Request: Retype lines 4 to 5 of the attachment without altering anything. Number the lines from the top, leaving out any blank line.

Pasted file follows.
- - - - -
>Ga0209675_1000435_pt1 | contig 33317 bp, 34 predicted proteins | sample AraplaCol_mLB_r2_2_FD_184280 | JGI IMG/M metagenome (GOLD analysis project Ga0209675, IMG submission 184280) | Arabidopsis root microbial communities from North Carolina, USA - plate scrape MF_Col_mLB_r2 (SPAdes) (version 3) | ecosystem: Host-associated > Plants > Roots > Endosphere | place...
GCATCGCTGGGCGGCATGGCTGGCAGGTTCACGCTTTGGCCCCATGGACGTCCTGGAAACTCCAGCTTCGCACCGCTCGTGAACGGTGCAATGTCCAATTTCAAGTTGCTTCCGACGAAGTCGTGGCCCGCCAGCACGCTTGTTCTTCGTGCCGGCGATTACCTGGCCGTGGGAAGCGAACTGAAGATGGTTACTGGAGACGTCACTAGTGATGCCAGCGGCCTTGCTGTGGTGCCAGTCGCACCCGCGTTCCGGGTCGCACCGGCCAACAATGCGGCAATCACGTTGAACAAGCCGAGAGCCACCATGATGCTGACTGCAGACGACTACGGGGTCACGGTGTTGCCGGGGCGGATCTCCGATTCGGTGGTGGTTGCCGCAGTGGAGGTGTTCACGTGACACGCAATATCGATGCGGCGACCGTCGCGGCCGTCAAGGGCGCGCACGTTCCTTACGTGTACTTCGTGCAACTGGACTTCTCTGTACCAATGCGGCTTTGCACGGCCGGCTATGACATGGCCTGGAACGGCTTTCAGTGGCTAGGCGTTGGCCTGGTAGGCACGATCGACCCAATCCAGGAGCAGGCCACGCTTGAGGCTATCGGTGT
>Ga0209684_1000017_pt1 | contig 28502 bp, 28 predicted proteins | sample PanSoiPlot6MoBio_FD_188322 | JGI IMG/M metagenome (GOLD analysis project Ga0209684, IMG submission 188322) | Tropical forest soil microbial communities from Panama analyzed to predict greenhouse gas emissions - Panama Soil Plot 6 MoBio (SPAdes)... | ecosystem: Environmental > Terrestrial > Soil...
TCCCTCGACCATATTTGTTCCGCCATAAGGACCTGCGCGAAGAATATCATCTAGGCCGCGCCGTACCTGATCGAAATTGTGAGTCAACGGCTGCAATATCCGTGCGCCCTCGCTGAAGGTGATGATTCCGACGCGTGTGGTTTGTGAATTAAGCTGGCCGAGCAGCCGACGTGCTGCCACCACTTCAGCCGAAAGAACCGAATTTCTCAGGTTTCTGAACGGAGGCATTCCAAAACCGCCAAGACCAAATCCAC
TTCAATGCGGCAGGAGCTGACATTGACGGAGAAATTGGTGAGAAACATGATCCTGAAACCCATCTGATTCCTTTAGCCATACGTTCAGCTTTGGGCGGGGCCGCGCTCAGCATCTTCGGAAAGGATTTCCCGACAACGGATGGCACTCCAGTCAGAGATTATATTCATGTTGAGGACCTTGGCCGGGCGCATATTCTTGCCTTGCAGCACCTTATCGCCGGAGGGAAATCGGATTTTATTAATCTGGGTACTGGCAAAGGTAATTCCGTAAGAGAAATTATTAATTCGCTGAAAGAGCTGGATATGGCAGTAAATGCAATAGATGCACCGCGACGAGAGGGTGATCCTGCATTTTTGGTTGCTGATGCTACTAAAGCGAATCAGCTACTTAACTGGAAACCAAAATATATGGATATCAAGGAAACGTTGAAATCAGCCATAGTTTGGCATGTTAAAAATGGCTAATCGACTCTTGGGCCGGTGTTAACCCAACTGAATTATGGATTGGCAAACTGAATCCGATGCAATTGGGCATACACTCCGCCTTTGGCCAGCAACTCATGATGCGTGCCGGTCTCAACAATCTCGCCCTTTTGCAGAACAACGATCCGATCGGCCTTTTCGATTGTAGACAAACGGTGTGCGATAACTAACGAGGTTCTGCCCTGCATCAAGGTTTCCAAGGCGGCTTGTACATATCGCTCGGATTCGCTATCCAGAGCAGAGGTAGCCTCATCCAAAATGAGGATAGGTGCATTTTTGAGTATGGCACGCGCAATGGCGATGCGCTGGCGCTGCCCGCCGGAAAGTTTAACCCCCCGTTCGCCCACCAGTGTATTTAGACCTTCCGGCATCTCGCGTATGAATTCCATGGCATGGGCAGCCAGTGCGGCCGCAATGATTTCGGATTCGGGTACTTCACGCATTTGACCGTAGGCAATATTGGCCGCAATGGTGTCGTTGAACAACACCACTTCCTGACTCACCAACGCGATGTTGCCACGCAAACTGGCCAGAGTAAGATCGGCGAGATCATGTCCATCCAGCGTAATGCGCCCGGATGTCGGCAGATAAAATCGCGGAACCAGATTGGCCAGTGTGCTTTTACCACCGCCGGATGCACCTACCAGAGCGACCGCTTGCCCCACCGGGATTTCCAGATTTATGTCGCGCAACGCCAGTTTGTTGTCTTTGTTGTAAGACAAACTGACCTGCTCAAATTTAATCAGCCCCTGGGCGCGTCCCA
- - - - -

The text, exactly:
TCCCTCGACCATATTTGTTCCGCCATAAGGACCTGCGCGAAGAATATCATCTAGGCCGCGCCGTACCTGATCGAAATTGTGAGTCAACGGCTGCAATATCCGTGCGCCCTCGCTGAAGGTGATGATTCCGACGCGTGTGGTTTGTGAATTAAGCTGGCCGAGCAGCCGACGTGCTGCCACCACTTCAGCCGAAAGAACCGAATTTCTCAGGTTTCTGAACGGAGGCATTCCAAAACCGCCAAGACCAAATCCAC
TTCAATGCGGCAGGAGCTGACATTGACGGAGAAATTGGTGAGAAACATGATCCTGAAACCCATCTGATTCCTTTAGCCATACGTTCAGCTTTGGGCGGGGCCGCGCTCAGCATCTTCGGAAAGGATTTCCCGACAACGGATGGCACTCCAGTCAGAGATTATATTCATGTTGAGGACCTTGGCCGGGCGCATATTCTTGCCTTGCAGCACCTTATCGCCGGAGGGAAATCGGATTTTATTAATCTGGGTACTGGCAAAGGTAATTCCGTAAGAGAAATTATTAATTCGCTGAAAGAGCTGGATATGGCAGTAAATGCAATAGATGCACCGCGACGAGAGGGTGATCCTGCATTTTTGGTTGCTGATGCTACTAAAGCGAATCAGCTACTTAACTGGAAACCAAAATATATGGATATCAAGGAAACGTTGAAATCAGCCATAGTTTGGCATGTTAAAAATGGCTAATCGACTCTTGGGCCGGTGTTAACCCAACTGAATTATGGATTGGCAAACTGAATCCGATGCAATTGGGCATACACTCCGCCTTTGGCCAGCAACTCATGATGCGTGCCGGTCTCAACAATCTCGCCCTTTTGCAGAACAACGATCCGATCGGCCTTTTCGATTGTAGACAAACGGTGTGCGATAACTAACGAGGTTCTGCCCTGCATCAAGGTTTCCAAGGCGGCTTGTACATATCGCTCGGATTCGCTATCCAGAGCAGAGGTAGCCTCATCCAAAATGAGGATAGGTGCATTTTTGAGTATGGCACGCGCAATGGCGATGCGCTGGCGCTGCCCGCCGGAAAGTTTAACCCCCCGTTCGCCCACCAGTGTATTTAGACCTTCCGGCATCTCGCGTATGAATTCCATGGCATGGGCAGCCAGTGCGGCCGCAATGATTTCGGATTCGGGTACTTCACGCATTTGACCGTAGGCAATATTGGCCGCAATGGTGTCGTTGAACAACACCACTTCCTGACTCACCAACGCGATGTTGCCACGCAAACTGGCCAGAGTAAGATCGGCGAGATCATGTCCATCCAGCGTAATGCGCCCGGATGTCGGCAGATAAAATCGCGGAACCAGATTGGCCAGTGTGCTTTTACCACCGCCGGATGCACCTACCAGAGCGACCGCTTGCCCCACCGGGATTTCCAGATTTATGTCGCGCAACGCCAGTTTGTTGTCTTTGTTGTAAGACAAACTGACCTGCTCAAATTTAATCAGCCCCTGGGCGCGTCCCA